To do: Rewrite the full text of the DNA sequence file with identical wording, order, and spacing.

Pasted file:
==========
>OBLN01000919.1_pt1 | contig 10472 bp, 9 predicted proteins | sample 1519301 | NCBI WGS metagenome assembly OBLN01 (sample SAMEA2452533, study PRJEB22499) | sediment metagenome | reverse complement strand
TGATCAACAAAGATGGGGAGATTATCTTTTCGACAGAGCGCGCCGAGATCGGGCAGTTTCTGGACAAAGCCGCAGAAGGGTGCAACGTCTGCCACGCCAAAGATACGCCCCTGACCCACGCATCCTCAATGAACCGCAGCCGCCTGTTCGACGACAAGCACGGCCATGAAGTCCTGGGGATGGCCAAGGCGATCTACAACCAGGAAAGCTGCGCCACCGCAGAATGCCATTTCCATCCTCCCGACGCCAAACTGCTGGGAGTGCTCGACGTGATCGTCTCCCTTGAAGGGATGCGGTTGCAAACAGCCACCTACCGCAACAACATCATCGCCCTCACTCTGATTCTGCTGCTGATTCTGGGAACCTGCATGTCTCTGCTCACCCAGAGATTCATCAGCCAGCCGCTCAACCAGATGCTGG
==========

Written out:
>OBLN01000919.1_pt1 | contig 10472 bp, 9 predicted proteins | sample 1519301 | NCBI WGS metagenome assembly OBLN01 (sample SAMEA2452533, study PRJEB22499) | sediment metagenome | reverse complement strand
TGATCAACAAAGATGGGGAGATTATCTTTTCGACAGAGCGCGCCGAGATCGGGCAGTTTCTGGACAAAGCCGCAGAAGGGTGCAACGTCTGCCACGCCAAAGATACGCCCCTGACCCACGCATCCTCAATGAACCGCAGCCGCCTGTTCGACGACAAGCACGGCCATGAAGTCCTGGGGATGGCCAAGGCGATCTACAACCAGGAAAGCTGCGCCACCGCAGAATGCCATTTCCATCCTCCCGACGCCAAACTGCTGGGAGTGCTCGACGTGATCGTCTCCCTTGAAGGGATGCGGTTGCAAACAGCCACCTACCGCAACAACATCATCGCCCTCACTCTGATTCTGCTGCTGATTCTGGGAACCTGCATGTCTCTGCTCACCCAGAGATTCATCAGCCAGCCGCTCAACCAGATGCTGG